Pennsylvania safeguards Maple Acres in Plymouth for permanent agriculture production

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The farms include Maple Acres farm, owned by Gary McKeown, in Plymouth Meeting, Montgomery County, a produce and flower operation whose preservation is considered by the community as a victory for local agriculture.

Maple Acres Farm in Plymouth was one of 40 farms in the state protected at a meeting of the Pennsylvania Agricultural Land Preservation Board exemplify the diversity of the state’s agriculture products and the people that grow them, Agriculture Secretary Russell Redding said.

“Our diversity as a state extends far beyond our people to our geography, our products, our production styles, and the options that our land can be used for,” said Redding. “It’s important to take pause and consider the implications of transforming farmland into developed land, which is what our state board and hundreds of other administrators and volunteers across the state deliberate on as well. With this meeting, 38 farm families have entered into a covenant that ensures that more than 2,700 acres will remain in production agriculture – a win for all Pennsylvanians for many decades to come.”

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The board preserved 40 farms covering 2,760 acres across 17 counties: Allegheny, Bedford, Berks, Blair, Bucks, Centre, Chester, Indiana, Lackawanna, Lancaster Lebanon, Lehigh, Mercer, Mifflin, Montgomery, Northampton, and Union. Since the program began in 1988, federal, state, county, and local governments have purchased permanent easements on 5,580 farms totaling 572,527 acres in 59 counties for agricultural production.

The farms include Maple Acres farm, owned by Gary McKeown, in Plymouth Meeting, Montgomery County, a produce and flower operation whose preservation is considered by the community as a victory for local agriculture.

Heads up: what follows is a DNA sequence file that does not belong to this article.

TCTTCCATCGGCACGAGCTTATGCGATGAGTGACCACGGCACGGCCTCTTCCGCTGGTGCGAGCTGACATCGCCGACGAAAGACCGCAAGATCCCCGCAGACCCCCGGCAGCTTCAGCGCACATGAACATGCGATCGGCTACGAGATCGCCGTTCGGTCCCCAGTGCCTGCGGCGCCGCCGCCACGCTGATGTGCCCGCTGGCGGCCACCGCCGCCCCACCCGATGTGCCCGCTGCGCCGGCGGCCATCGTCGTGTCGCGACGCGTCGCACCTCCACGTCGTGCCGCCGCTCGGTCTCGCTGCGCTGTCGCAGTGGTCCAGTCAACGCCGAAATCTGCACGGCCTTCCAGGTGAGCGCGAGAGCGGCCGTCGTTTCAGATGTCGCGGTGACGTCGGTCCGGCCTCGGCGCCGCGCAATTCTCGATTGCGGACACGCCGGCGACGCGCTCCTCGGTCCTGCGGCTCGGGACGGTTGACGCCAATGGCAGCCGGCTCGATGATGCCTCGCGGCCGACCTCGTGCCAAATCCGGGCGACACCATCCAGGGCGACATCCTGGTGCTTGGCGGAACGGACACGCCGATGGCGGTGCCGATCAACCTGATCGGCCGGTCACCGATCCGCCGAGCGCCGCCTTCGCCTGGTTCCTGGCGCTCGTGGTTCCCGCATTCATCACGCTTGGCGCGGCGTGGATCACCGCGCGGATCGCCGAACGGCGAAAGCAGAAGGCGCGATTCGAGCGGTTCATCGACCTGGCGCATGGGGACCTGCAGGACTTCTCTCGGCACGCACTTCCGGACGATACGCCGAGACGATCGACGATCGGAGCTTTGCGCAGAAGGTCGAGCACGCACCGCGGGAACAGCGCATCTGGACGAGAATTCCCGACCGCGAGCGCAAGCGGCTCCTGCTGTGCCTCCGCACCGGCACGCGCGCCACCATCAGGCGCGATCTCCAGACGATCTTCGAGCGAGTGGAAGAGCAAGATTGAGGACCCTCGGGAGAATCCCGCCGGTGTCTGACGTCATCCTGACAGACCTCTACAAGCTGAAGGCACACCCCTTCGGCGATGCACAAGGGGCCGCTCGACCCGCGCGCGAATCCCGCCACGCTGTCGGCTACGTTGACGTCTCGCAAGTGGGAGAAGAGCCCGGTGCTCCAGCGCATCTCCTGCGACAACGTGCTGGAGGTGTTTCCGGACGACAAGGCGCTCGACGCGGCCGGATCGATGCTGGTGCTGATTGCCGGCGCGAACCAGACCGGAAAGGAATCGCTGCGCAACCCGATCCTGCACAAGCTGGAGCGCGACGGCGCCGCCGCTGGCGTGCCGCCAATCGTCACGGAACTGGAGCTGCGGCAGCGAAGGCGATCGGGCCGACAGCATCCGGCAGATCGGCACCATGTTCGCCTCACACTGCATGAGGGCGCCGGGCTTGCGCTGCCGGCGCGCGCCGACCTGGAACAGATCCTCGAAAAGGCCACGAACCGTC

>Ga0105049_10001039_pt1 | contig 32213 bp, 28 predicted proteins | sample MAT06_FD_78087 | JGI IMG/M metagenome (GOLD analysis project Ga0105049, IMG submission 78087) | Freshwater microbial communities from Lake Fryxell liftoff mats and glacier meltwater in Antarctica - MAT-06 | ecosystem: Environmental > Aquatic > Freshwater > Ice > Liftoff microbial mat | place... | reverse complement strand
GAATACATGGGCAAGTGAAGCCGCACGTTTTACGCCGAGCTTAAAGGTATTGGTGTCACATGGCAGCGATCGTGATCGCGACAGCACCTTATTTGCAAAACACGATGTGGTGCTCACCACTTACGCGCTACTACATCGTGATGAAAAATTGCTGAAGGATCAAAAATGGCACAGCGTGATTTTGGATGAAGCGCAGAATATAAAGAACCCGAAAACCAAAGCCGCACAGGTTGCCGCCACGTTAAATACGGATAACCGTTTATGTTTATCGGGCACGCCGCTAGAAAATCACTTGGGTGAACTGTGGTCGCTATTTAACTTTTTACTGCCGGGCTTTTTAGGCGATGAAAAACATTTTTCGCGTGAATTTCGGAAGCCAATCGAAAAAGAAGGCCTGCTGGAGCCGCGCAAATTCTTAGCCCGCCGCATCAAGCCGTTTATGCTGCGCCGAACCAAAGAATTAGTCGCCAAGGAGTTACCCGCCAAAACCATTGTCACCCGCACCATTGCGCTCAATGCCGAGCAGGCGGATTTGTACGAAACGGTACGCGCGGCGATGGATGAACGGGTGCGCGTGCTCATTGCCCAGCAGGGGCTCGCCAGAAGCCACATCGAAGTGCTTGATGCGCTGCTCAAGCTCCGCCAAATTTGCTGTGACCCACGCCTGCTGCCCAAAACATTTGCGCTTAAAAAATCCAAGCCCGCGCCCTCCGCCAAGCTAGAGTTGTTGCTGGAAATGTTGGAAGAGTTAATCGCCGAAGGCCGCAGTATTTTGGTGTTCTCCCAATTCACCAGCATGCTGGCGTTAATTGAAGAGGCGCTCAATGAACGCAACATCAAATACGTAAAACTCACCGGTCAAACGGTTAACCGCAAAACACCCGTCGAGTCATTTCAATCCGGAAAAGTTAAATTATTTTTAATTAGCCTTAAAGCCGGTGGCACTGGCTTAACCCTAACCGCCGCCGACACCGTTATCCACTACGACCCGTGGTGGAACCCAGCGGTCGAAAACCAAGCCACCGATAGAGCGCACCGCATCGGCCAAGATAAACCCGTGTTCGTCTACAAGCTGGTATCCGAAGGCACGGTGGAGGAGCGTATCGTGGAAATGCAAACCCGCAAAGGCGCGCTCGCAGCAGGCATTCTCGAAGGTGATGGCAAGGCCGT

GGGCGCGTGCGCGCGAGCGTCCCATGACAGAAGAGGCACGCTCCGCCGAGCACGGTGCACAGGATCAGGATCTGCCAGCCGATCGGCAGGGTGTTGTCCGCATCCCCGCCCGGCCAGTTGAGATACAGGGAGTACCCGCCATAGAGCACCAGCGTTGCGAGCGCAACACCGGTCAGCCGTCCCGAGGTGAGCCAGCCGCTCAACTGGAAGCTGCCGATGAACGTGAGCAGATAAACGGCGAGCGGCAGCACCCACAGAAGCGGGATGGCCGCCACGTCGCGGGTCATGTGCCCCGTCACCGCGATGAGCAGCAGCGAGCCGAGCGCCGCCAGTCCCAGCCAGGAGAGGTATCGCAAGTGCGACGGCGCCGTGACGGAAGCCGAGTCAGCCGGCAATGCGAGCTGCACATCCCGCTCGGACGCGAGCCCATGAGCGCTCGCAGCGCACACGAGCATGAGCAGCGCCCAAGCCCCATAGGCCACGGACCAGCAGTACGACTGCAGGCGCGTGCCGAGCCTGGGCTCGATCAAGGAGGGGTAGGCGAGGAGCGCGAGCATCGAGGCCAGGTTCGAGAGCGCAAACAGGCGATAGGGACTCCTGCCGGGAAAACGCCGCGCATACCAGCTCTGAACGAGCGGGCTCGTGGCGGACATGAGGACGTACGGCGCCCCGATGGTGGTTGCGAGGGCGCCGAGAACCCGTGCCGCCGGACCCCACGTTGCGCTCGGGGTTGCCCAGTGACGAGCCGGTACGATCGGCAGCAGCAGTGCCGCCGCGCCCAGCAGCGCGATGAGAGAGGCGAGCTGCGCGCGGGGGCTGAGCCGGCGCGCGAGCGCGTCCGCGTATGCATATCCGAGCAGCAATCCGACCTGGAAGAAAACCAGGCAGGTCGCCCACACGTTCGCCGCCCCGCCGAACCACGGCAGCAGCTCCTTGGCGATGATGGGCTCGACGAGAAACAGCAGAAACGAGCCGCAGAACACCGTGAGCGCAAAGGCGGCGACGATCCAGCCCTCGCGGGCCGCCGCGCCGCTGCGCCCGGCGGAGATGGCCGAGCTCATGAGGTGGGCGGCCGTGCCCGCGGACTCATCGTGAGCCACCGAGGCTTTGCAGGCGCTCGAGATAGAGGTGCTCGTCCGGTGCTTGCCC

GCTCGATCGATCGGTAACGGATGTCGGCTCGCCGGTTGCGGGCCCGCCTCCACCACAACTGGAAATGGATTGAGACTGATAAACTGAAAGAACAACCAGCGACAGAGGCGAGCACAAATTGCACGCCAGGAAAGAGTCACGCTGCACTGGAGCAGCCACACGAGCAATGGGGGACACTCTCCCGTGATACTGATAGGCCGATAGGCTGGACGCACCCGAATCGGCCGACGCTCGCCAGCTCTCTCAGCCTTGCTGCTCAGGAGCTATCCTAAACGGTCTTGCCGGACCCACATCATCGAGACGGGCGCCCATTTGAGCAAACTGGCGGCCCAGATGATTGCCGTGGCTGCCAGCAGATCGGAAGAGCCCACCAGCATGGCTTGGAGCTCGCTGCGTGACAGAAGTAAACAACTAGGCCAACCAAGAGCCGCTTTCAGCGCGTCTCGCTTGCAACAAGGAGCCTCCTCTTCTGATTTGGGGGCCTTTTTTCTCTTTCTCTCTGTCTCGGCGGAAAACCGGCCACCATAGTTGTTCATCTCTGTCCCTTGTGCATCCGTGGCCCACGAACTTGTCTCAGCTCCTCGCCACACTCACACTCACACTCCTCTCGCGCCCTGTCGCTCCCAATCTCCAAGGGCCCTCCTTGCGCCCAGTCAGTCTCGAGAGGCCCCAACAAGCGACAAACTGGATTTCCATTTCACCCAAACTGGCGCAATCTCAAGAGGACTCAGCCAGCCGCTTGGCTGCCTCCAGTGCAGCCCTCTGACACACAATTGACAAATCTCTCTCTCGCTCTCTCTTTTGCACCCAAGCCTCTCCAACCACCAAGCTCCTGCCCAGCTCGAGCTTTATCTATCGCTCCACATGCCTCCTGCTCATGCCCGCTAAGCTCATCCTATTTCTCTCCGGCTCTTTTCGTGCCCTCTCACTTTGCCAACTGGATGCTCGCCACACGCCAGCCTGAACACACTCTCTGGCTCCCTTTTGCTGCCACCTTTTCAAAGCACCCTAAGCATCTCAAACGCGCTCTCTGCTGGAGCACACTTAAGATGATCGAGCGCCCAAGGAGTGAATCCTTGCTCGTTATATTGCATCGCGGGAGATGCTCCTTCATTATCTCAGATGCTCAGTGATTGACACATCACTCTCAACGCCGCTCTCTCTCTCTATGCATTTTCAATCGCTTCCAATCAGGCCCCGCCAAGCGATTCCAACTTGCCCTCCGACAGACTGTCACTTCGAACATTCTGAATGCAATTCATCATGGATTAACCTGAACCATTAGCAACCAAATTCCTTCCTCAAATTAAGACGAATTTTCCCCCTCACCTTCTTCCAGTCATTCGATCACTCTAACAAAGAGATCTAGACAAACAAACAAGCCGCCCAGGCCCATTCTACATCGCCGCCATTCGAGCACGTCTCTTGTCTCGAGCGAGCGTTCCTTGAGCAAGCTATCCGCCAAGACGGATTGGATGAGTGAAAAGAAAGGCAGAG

“Each acre of land comes with the stories of generations of agriculturalists, and now we know that new chapters will be added on those farms in the future,” added Redding.

The Pennsylvania Agricultural Conservation Easement Purchase Program, as it is formally known, is dedicated to slowing the loss of prime farmland to non-agricultural uses. Funding allows state, county and local governments to purchase conservation easements from owners of quality farmland. State, county, local, and federal funds committed at the meeting are allocated to county programs to purchase development rights to preserve farms on county waiting lists.

 

These investments in preserving farmland for future production will be further enhanced by investments Governor Wolf signed through the PA Farm Bill. It created the Agriculture Business Development Center to support business planning, marketing, diversification, and transition planning for Pennsylvania farmers. The bill package also included a realty transfer tax exemption for the transfer of preserved farmland to a qualified beginning farmer.

 

“I’ve often said that the preservation of farmland is just one step in securing a viable future for agriculture in Pennsylvania,” Redding added. “We need to give farm families the tools they need to succeed today and plan for the future. The components of the PA Farm Bill, which received bipartisan support, aim to do just that. I thank Governor Wolf and the members of the legislature for their work. We’ve already begun to implement some programs, with the rest soon to follow. I look forward to seeing them improve the climate for agriculture and our commonwealth’s food system.”

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